In a powerful and beautifully written piece for the Sunday Telegraph, Dan Hannan, well, I’ll let him explain:
In 1925, Rudyard Kipling wrote an uncharacteristically restrained and sombre short story called The Gardener. It tells of a woman’s search for her illegitimate son, who goes missing in action on the Western Front. After the Armistice, she learns that he has been killed, and is buried in a military cemetery. Arriving there, she finds a man planting flowers in the earth and asks him where she might find her “nephew”.
The man looks at her “with infinite compassion,” and tells her “Come with me, and I will show you where your son lies”. As she leaves the graveyard, she looks back, and sees the man bending over his plants; “and she went away, supposing him to be the gardener”.
Those words, an echo of Mary Magdalene’s first sight of the Risen Jesus, often strike our generation as out of place. But for Kipling, who had lost his own son in the war (“Have you any news of my boy Jack?” begins his most heart-wrenching poem), the Easter reference was natural. He never wavered in his belief that Jack and all the rest had given their lives for others.
…Well, perhaps it was because of Easter, or perhaps because of the centenary year but, coming back from Strasbourg last week after the final session of the current European Parliament, I decided finally to visit Thiepval, where my great-uncle, William James Hannan, is commemorated along with 73,000 other British and South African soldiers.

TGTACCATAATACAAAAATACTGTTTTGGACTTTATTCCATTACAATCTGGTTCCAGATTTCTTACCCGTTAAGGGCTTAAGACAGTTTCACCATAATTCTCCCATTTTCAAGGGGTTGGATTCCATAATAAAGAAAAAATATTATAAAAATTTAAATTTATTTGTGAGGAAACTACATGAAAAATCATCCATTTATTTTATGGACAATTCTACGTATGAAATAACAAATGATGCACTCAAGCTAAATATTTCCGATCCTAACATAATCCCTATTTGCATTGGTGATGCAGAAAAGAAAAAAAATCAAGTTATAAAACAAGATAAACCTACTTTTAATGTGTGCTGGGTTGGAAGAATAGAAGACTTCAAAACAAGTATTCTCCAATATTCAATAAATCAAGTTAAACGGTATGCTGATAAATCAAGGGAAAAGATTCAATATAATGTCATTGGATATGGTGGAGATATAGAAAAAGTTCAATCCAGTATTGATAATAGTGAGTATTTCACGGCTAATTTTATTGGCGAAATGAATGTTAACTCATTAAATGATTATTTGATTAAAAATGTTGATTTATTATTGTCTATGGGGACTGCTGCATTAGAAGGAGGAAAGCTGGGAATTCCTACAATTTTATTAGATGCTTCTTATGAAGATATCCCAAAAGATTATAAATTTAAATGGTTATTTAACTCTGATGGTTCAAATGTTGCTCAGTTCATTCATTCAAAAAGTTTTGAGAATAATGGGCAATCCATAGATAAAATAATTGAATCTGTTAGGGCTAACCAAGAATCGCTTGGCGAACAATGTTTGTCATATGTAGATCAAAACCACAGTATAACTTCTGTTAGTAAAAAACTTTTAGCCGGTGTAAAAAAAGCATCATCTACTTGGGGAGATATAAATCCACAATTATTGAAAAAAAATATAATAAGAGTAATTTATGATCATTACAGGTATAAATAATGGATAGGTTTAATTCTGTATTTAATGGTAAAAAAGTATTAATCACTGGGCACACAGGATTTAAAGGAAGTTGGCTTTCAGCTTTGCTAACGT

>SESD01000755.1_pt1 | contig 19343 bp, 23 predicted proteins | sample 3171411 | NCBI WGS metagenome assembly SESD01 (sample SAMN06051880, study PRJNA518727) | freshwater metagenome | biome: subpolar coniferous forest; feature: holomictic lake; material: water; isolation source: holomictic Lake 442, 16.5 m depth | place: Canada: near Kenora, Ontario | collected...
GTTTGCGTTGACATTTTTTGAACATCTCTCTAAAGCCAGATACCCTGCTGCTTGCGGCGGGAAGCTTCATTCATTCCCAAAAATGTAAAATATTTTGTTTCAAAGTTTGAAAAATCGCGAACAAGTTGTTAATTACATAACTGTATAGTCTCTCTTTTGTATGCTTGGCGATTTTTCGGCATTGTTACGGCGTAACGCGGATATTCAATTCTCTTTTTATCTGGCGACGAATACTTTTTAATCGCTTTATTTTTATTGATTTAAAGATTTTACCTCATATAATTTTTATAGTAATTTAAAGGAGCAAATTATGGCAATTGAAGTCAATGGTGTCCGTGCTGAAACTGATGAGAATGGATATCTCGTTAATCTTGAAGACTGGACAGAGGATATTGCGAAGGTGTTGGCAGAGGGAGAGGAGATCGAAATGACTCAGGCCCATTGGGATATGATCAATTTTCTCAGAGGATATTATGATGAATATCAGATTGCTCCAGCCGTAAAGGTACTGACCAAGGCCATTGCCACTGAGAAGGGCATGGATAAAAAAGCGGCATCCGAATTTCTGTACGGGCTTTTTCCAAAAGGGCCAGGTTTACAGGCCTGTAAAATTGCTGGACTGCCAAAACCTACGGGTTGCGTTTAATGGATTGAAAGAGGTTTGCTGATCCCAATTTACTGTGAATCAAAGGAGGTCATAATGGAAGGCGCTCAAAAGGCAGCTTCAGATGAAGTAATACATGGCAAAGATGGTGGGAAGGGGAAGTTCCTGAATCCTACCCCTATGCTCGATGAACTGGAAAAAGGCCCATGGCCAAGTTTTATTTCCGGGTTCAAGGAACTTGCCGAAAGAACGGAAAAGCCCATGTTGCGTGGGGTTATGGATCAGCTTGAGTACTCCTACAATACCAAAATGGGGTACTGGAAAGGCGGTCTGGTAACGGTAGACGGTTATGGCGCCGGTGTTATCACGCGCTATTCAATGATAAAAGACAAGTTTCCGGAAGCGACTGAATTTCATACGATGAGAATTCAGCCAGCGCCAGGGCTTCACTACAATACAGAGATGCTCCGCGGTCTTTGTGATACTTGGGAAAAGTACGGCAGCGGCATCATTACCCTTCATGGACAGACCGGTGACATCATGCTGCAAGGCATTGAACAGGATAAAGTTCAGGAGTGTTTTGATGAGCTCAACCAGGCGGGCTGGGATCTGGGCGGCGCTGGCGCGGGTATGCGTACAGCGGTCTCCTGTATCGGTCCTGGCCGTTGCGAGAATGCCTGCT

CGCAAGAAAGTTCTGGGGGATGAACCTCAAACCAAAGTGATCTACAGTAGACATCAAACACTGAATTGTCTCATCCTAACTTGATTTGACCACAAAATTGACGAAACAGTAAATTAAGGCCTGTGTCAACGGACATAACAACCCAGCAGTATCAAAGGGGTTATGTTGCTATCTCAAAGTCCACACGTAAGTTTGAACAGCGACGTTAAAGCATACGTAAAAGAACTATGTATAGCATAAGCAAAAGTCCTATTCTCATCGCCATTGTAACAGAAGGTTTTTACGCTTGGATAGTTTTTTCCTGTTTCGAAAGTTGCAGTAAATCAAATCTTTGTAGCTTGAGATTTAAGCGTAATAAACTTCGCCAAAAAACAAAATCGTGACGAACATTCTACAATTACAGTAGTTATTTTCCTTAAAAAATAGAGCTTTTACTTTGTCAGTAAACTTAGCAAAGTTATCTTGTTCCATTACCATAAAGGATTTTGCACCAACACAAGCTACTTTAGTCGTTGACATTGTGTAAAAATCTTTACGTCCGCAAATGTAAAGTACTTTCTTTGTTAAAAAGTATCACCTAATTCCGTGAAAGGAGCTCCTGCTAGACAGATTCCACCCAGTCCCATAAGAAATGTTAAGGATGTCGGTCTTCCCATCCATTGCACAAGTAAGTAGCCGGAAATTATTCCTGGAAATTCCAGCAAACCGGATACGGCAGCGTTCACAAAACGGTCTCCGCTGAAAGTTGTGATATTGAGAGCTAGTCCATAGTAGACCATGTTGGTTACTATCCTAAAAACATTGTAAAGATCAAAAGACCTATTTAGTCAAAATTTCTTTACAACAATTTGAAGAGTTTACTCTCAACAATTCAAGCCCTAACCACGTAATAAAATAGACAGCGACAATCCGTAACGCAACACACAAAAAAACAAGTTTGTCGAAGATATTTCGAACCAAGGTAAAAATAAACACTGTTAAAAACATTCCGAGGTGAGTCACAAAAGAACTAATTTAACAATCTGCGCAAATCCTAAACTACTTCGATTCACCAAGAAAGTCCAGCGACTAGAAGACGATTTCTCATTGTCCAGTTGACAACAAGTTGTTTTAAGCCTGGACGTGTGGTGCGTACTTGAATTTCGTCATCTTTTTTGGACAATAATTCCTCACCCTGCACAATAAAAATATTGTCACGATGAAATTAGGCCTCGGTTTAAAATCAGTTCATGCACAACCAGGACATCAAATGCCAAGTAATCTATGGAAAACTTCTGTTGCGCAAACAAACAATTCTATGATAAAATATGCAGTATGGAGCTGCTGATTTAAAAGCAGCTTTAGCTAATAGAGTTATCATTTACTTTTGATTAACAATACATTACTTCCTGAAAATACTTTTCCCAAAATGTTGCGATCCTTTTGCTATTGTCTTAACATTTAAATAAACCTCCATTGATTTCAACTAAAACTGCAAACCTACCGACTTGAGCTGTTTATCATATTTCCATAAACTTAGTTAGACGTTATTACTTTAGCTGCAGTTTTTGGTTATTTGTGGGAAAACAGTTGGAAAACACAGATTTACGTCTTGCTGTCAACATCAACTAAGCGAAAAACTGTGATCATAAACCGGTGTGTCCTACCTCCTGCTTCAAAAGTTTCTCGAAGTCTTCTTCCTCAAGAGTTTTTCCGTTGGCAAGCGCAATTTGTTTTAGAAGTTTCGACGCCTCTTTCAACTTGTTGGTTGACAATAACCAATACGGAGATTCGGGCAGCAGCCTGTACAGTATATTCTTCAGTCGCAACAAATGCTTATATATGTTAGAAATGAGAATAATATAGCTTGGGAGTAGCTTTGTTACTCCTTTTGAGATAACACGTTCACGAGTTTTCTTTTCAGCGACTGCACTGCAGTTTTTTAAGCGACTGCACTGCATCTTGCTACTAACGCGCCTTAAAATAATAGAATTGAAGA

I know little about the man, except that he was said to have been a promising golfer. He was killed in the Somme bloodbath on 21 October 1916, aged 24….
Today, our grief is second-hand: almost none of us knew any of the war dead. But but don’t make the mistake of thinking that this makes it ersatz. Try looking up the details of your ancestors on the Commonwealth War Graves Commission website – or indeed, if you’re male, try typing in your own name, and counting how many matches come up – and see how easily the tragedy touches you across the intervening century.
Kipling’s generation, the generation that mourned its sons, was the first to pass; then the generation which mourned its comrades; then that which mourned its fathers, clinging, perhaps, to fragmentary childhood picture-memories. Then the fallen became faces in yellowing photographs. Now they are names on family trees. Soon, they will be only notches on slabs. Yet we will remember them.